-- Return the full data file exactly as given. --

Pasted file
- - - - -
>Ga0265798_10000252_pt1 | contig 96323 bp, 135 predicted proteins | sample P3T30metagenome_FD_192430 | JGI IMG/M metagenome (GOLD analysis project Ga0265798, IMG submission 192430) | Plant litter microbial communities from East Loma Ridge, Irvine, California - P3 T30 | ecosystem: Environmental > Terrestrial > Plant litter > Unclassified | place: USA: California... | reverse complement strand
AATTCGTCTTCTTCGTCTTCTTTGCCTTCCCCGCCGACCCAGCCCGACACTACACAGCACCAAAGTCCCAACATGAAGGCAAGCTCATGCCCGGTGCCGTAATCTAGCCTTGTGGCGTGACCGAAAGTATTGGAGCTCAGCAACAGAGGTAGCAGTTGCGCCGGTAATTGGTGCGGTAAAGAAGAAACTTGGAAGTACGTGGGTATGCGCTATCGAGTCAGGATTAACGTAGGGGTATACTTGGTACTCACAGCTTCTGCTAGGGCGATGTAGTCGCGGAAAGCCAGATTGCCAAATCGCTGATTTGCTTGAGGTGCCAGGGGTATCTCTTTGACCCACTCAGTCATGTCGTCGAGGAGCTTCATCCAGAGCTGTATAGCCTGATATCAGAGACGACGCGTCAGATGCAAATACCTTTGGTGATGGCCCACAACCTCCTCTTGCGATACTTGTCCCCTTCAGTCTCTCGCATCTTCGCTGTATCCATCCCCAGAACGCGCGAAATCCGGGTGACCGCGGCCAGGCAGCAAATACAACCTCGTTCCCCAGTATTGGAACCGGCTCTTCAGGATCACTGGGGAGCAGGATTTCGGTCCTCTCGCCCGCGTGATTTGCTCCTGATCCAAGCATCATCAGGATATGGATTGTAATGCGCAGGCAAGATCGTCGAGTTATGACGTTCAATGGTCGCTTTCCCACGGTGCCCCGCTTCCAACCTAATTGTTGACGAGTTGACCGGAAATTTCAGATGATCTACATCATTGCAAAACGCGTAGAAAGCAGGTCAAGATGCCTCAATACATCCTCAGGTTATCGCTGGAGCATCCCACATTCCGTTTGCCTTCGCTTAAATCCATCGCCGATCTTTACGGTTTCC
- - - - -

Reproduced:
>Ga0265798_10000252_pt1 | contig 96323 bp, 135 predicted proteins | sample P3T30metagenome_FD_192430 | JGI IMG/M metagenome (GOLD analysis project Ga0265798, IMG submission 192430) | Plant litter microbial communities from East Loma Ridge, Irvine, California - P3 T30 | ecosystem: Environmental > Terrestrial > Plant litter > Unclassified | place: USA: California... | reverse complement strand
AATTCGTCTTCTTCGTCTTCTTTGCCTTCCCCGCCGACCCAGCCCGACACTACACAGCACCAAAGTCCCAACATGAAGGCAAGCTCATGCCCGGTGCCGTAATCTAGCCTTGTGGCGTGACCGAAAGTATTGGAGCTCAGCAACAGAGGTAGCAGTTGCGCCGGTAATTGGTGCGGTAAAGAAGAAACTTGGAAGTACGTGGGTATGCGCTATCGAGTCAGGATTAACGTAGGGGTATACTTGGTACTCACAGCTTCTGCTAGGGCGATGTAGTCGCGGAAAGCCAGATTGCCAAATCGCTGATTTGCTTGAGGTGCCAGGGGTATCTCTTTGACCCACTCAGTCATGTCGTCGAGGAGCTTCATCCAGAGCTGTATAGCCTGATATCAGAGACGACGCGTCAGATGCAAATACCTTTGGTGATGGCCCACAACCTCCTCTTGCGATACTTGTCCCCTTCAGTCTCTCGCATCTTCGCTGTATCCATCCCCAGAACGCGCGAAATCCGGGTGACCGCGGCCAGGCAGCAAATACAACCTCGTTCCCCAGTATTGGAACCGGCTCTTCAGGATCACTGGGGAGCAGGATTTCGGTCCTCTCGCCCGCGTGATTTGCTCCTGATCCAAGCATCATCAGGATATGGATTGTAATGCGCAGGCAAGATCGTCGAGTTATGACGTTCAATGGTCGCTTTCCCACGGTGCCCCGCTTCCAACCTAATTGTTGACGAGTTGACCGGAAATTTCAGATGATCTACATCATTGCAAAACGCGTAGAAAGCAGGTCAAGATGCCTCAATACATCCTCAGGTTATCGCTGGAGCATCCCACATTCCGTTTGCCTTCGCTTAAATCCATCGCCGATCTTTACGGTTTCC